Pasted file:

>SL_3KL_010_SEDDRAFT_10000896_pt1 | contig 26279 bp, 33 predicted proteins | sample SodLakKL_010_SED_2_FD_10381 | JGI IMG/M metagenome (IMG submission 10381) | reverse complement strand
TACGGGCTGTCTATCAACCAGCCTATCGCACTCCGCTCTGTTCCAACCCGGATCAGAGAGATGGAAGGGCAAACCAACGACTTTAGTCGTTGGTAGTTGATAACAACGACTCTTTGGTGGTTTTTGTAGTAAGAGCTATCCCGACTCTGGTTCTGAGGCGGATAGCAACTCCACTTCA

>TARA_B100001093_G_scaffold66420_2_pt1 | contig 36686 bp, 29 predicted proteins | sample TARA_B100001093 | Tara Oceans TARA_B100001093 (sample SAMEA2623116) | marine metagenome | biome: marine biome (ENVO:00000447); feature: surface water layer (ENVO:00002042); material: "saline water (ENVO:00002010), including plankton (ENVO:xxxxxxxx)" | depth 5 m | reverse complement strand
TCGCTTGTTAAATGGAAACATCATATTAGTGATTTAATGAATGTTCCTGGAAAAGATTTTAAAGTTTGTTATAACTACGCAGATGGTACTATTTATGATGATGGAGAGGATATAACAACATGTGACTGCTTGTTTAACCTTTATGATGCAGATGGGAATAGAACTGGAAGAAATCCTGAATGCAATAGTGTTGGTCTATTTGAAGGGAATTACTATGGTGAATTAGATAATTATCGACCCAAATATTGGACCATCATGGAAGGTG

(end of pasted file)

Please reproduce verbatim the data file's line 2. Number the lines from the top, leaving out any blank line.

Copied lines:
TACGGGCTGTCTATCAACCAGCCTATCGCACTCCGCTCTGTTCCAACCCGGATCAGAGAGATGGAAGGGCAAACCAACGACTTTAGTCGTTGGTAGTTGATAACAACGACTCTTTGGTGGTTTTTGTAGTAAGAGCTATCCCGACTCTGGTTCTGAGGCGGATAGCAACTCCACTTCA